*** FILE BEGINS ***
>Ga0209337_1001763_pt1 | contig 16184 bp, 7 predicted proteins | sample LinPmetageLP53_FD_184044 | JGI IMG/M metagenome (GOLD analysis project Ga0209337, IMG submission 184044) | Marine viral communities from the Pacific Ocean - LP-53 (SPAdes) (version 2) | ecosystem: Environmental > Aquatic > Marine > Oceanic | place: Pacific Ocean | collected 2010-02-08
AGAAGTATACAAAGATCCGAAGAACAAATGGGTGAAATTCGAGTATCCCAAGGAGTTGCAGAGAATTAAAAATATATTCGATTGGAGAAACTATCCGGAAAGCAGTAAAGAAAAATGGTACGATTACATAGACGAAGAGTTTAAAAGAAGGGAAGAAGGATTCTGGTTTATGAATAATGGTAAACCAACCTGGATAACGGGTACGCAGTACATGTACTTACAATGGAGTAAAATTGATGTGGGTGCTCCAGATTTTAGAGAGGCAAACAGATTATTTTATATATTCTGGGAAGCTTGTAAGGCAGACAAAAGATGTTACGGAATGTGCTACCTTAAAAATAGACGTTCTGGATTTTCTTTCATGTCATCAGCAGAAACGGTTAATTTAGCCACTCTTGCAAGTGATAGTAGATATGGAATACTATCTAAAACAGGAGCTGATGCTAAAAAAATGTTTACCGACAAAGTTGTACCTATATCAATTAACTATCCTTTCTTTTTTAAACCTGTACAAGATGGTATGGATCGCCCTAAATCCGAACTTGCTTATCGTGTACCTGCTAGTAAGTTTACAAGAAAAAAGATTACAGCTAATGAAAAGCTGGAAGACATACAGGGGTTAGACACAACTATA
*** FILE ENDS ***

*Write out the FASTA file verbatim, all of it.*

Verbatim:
>Ga0209337_1001763_pt1 | contig 16184 bp, 7 predicted proteins | sample LinPmetageLP53_FD_184044 | JGI IMG/M metagenome (GOLD analysis project Ga0209337, IMG submission 184044) | Marine viral communities from the Pacific Ocean - LP-53 (SPAdes) (version 2) | ecosystem: Environmental > Aquatic > Marine > Oceanic | place: Pacific Ocean | collected 2010-02-08
AGAAGTATACAAAGATCCGAAGAACAAATGGGTGAAATTCGAGTATCCCAAGGAGTTGCAGAGAATTAAAAATATATTCGATTGGAGAAACTATCCGGAAAGCAGTAAAGAAAAATGGTACGATTACATAGACGAAGAGTTTAAAAGAAGGGAAGAAGGATTCTGGTTTATGAATAATGGTAAACCAACCTGGATAACGGGTACGCAGTACATGTACTTACAATGGAGTAAAATTGATGTGGGTGCTCCAGATTTTAGAGAGGCAAACAGATTATTTTATATATTCTGGGAAGCTTGTAAGGCAGACAAAAGATGTTACGGAATGTGCTACCTTAAAAATAGACGTTCTGGATTTTCTTTCATGTCATCAGCAGAAACGGTTAATTTAGCCACTCTTGCAAGTGATAGTAGATATGGAATACTATCTAAAACAGGAGCTGATGCTAAAAAAATGTTTACCGACAAAGTTGTACCTATATCAATTAACTATCCTTTCTTTTTTAAACCTGTACAAGATGGTATGGATCGCCCTAAATCCGAACTTGCTTATCGTGTACCTGCTAGTAAGTTTACAAGAAAAAAGATTACAGCTAATGAAAAGCTGGAAGACATACAGGGGTTAGACACAACTATA